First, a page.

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URPP Adaptive Brain Circuits in Development and Learning (AdaBD)

From molecules to behavior

We want to discover new molecular mechanisms underlying neural circuit development under physiological conditions. Further, we want to investigate how newly identified pathogenic gene mutations that cause neurodevelopmental phenotypes affect neural circuit formation and function and multi-sensory processing in animal models and humans.

Neural circuit formation relies on well-orchestrated molecular processes to generate neurons and connect them to functional networks. Neurons extend processes that establish precise synaptic connections with target cells. Newly formed networks are shaped by neural activity and sensory experience and establish appropriate, adaptive behavior. Comparing different circuits across several species allows us to identify fundamental molecular pathways and to better understand circuit formation. Further, analysis of patient cohorts with specific deficits, such as intellectual disability, will allow us to identify candidate gene mutations and investigate whether and how they affect neural function or circuit formation.



Revealing the cortical distribution of human Cajal-Retzius cells in a joint MRI + mesoSPIM reference space

Research Groups: Theo Karayannis, Andras Jakab

In this project, we are analyzing the organization of a specific cell type during brain development using both the MRI and the mesoSPIM technologies.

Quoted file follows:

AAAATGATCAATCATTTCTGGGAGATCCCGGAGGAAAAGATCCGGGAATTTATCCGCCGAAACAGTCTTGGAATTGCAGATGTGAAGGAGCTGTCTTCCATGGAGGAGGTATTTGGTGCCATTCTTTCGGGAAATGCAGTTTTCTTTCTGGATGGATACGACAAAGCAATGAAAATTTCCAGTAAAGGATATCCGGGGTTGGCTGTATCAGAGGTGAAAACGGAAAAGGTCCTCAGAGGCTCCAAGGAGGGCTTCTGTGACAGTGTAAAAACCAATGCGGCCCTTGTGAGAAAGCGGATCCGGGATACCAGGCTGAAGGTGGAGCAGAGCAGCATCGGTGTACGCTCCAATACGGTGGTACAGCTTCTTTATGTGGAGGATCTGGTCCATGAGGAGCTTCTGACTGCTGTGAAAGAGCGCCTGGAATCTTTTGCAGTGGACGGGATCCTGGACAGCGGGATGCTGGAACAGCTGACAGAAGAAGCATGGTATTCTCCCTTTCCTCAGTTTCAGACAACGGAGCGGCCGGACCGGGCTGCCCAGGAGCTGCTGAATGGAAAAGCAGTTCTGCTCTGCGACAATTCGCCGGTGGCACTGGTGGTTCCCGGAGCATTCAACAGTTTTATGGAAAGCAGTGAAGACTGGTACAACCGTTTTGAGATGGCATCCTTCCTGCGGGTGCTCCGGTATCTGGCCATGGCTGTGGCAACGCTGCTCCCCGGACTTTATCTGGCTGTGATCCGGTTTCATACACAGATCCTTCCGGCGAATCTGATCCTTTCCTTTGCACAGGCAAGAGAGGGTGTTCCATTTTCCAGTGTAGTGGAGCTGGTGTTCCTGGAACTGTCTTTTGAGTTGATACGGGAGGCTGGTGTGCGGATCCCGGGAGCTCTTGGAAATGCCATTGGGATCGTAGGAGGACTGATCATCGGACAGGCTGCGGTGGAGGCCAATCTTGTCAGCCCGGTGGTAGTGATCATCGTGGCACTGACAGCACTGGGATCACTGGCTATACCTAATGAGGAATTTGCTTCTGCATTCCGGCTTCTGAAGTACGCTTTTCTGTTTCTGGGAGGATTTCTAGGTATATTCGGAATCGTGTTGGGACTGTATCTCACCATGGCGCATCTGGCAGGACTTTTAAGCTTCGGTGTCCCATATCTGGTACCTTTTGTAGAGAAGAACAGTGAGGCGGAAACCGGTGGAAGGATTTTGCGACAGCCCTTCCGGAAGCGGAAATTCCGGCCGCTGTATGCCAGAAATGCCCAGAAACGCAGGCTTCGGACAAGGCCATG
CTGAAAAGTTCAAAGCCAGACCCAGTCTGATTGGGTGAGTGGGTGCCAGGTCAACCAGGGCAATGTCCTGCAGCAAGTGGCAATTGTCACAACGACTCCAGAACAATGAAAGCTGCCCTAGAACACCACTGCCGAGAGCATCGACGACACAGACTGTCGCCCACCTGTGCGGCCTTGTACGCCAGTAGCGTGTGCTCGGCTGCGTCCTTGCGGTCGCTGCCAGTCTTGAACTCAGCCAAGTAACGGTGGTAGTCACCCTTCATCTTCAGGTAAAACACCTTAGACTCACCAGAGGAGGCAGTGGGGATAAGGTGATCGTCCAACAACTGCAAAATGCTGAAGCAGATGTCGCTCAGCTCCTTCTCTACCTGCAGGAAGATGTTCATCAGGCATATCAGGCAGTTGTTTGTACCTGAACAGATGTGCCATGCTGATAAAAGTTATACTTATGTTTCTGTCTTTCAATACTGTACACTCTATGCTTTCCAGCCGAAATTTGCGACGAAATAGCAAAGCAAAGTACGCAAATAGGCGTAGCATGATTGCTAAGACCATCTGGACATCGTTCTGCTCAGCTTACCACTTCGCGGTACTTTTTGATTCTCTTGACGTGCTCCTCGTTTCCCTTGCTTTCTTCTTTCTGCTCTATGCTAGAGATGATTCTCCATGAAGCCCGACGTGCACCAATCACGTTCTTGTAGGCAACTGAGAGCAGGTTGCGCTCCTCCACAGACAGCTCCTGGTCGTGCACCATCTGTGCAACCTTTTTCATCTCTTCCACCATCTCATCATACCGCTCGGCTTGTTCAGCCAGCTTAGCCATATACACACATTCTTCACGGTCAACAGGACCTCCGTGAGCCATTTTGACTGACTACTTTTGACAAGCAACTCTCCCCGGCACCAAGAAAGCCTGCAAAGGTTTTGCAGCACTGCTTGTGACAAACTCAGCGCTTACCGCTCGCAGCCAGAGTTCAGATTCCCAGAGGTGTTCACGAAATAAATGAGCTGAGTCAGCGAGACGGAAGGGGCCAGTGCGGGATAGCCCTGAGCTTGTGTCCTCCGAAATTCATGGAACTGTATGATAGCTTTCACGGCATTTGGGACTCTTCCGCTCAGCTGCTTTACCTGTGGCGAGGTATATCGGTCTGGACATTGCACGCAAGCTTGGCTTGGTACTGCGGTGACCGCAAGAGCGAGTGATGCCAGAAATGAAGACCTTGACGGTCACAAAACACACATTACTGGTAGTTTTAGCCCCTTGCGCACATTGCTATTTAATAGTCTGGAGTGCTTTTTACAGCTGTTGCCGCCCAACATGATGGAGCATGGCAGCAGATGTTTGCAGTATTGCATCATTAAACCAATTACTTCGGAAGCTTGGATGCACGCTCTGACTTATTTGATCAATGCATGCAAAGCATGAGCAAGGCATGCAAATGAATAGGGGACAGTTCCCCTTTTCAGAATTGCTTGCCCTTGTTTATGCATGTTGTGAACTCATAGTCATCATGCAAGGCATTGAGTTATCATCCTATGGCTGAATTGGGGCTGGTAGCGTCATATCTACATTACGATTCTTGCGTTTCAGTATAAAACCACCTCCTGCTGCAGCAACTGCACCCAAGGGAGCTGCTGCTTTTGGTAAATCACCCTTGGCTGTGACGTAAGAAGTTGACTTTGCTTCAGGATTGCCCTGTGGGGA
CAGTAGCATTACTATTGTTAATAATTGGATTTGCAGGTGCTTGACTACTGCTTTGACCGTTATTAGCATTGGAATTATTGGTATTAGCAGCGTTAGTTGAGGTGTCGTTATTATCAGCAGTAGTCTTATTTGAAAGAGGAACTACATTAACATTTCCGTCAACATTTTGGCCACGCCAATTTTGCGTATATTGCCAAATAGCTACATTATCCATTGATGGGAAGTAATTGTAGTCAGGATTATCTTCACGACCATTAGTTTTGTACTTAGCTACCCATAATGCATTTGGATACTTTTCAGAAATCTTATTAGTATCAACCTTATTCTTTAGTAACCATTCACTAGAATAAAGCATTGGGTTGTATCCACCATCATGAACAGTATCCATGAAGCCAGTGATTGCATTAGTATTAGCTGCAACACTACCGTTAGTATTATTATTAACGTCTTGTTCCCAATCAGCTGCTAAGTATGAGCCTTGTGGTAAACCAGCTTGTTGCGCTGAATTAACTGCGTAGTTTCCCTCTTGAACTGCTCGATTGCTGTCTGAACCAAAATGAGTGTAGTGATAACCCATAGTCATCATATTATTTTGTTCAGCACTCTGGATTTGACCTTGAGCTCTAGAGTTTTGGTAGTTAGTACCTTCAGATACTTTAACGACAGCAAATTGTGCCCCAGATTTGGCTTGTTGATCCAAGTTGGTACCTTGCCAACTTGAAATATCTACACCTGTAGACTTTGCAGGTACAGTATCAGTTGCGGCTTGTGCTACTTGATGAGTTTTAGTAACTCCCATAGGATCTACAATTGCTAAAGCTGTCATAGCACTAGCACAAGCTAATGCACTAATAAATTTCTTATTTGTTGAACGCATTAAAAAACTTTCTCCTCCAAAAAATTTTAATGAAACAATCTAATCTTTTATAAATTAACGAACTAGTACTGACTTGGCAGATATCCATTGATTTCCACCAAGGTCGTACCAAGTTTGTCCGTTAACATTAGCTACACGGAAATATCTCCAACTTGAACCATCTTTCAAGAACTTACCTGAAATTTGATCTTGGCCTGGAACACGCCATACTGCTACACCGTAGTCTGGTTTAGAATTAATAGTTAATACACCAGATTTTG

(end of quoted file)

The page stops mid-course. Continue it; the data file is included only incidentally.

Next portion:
Molecular Mechanisms of Cerebellar Circuit Formation - Contribution of Genes Associated with Joubert Syndrome

Research Groups: Ruxandra Bachmann, Esther Stoeckli

In this project, we are studying the contribution for circuit formation of genes associated with developmental delay.


Expanding the Dynamic Range of Light Microscopy-based Analysis of Physiological and Aberrant Neural Circuit Development

Research Groups: Martin Müller, Esther Stoeckli, Anita Rauch

We are improving technologies to study neural circuit architecture across spatial scales from the subsynaptic to the circuit level.


Brain circuit rewiring and its consequences on learning and memory

Research Groups: Csaba Földy, Sebastian Jessberger, Fritjof Helmchen, mesoSPIM Platform

We are studying how the capacity of neuronal wiring can be reactivated and controlled in adult neurons. This may be a prerequisite for an eventual cure of intellectual disabilities.


Using hippocampal organoids to study human brain development

Research Groups: Sebastian Jessberger, Csaba Földy, Fritjof Helmchen

In this project, we are developing hippocampal organoids.